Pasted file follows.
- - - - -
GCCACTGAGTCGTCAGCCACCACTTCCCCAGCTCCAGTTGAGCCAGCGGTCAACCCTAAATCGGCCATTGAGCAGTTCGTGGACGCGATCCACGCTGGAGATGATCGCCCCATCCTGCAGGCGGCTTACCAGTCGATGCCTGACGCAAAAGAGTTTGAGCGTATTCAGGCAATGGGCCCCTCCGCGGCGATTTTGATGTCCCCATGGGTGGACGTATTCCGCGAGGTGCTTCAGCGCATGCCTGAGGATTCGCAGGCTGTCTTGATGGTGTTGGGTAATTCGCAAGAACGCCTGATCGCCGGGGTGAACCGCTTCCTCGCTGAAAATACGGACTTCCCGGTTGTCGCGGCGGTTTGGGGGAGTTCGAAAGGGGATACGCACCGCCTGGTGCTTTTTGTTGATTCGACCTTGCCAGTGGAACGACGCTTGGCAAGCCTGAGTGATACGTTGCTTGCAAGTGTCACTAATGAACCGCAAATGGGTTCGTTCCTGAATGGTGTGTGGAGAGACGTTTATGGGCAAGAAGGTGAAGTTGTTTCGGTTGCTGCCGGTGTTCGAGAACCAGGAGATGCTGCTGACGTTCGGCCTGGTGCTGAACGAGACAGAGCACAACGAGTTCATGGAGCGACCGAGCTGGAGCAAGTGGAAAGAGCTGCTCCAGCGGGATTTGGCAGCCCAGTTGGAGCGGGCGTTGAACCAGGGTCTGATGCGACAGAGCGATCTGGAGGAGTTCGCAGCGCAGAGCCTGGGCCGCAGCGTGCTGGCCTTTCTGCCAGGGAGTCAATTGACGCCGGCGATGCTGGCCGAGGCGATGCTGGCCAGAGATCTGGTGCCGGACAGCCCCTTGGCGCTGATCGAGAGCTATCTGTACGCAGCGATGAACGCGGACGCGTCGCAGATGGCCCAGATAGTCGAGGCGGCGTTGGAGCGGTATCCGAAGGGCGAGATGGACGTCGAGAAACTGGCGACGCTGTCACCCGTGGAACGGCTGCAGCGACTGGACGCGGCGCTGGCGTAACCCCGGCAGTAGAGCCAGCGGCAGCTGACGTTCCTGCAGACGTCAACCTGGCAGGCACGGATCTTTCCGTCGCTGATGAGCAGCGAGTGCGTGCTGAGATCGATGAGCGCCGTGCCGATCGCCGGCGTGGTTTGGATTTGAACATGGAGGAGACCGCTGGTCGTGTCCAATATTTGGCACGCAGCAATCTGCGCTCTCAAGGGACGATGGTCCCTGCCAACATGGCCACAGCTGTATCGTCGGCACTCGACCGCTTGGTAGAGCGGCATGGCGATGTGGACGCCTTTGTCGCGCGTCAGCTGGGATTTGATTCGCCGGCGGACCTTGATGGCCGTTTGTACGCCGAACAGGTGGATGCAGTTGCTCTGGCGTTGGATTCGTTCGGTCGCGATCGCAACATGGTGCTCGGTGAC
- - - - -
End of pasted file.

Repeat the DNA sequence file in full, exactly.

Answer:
GCCACTGAGTCGTCAGCCACCACTTCCCCAGCTCCAGTTGAGCCAGCGGTCAACCCTAAATCGGCCATTGAGCAGTTCGTGGACGCGATCCACGCTGGAGATGATCGCCCCATCCTGCAGGCGGCTTACCAGTCGATGCCTGACGCAAAAGAGTTTGAGCGTATTCAGGCAATGGGCCCCTCCGCGGCGATTTTGATGTCCCCATGGGTGGACGTATTCCGCGAGGTGCTTCAGCGCATGCCTGAGGATTCGCAGGCTGTCTTGATGGTGTTGGGTAATTCGCAAGAACGCCTGATCGCCGGGGTGAACCGCTTCCTCGCTGAAAATACGGACTTCCCGGTTGTCGCGGCGGTTTGGGGGAGTTCGAAAGGGGATACGCACCGCCTGGTGCTTTTTGTTGATTCGACCTTGCCAGTGGAACGACGCTTGGCAAGCCTGAGTGATACGTTGCTTGCAAGTGTCACTAATGAACCGCAAATGGGTTCGTTCCTGAATGGTGTGTGGAGAGACGTTTATGGGCAAGAAGGTGAAGTTGTTTCGGTTGCTGCCGGTGTTCGAGAACCAGGAGATGCTGCTGACGTTCGGCCTGGTGCTGAACGAGACAGAGCACAACGAGTTCATGGAGCGACCGAGCTGGAGCAAGTGGAAAGAGCTGCTCCAGCGGGATTTGGCAGCCCAGTTGGAGCGGGCGTTGAACCAGGGTCTGATGCGACAGAGCGATCTGGAGGAGTTCGCAGCGCAGAGCCTGGGCCGCAGCGTGCTGGCCTTTCTGCCAGGGAGTCAATTGACGCCGGCGATGCTGGCCGAGGCGATGCTGGCCAGAGATCTGGTGCCGGACAGCCCCTTGGCGCTGATCGAGAGCTATCTGTACGCAGCGATGAACGCGGACGCGTCGCAGATGGCCCAGATAGTCGAGGCGGCGTTGGAGCGGTATCCGAAGGGCGAGATGGACGTCGAGAAACTGGCGACGCTGTCACCCGTGGAACGGCTGCAGCGACTGGACGCGGCGCTGGCGTAACCCCGGCAGTAGAGCCAGCGGCAGCTGACGTTCCTGCAGACGTCAACCTGGCAGGCACGGATCTTTCCGTCGCTGATGAGCAGCGAGTGCGTGCTGAGATCGATGAGCGCCGTGCCGATCGCCGGCGTGGTTTGGATTTGAACATGGAGGAGACCGCTGGTCGTGTCCAATATTTGGCACGCAGCAATCTGCGCTCTCAAGGGACGATGGTCCCTGCCAACATGGCCACAGCTGTATCGTCGGCACTCGACCGCTTGGTAGAGCGGCATGGCGATGTGGACGCCTTTGTCGCGCGTCAGCTGGGATTTGATTCGCCGGCGGACCTTGATGGCCGTTTGTACGCCGAACAGGTGGATGCAGTTGCTCTGGCGTTGGATTCGTTCGGTCGCGATCGCAACATGGTGCTCGGTGAC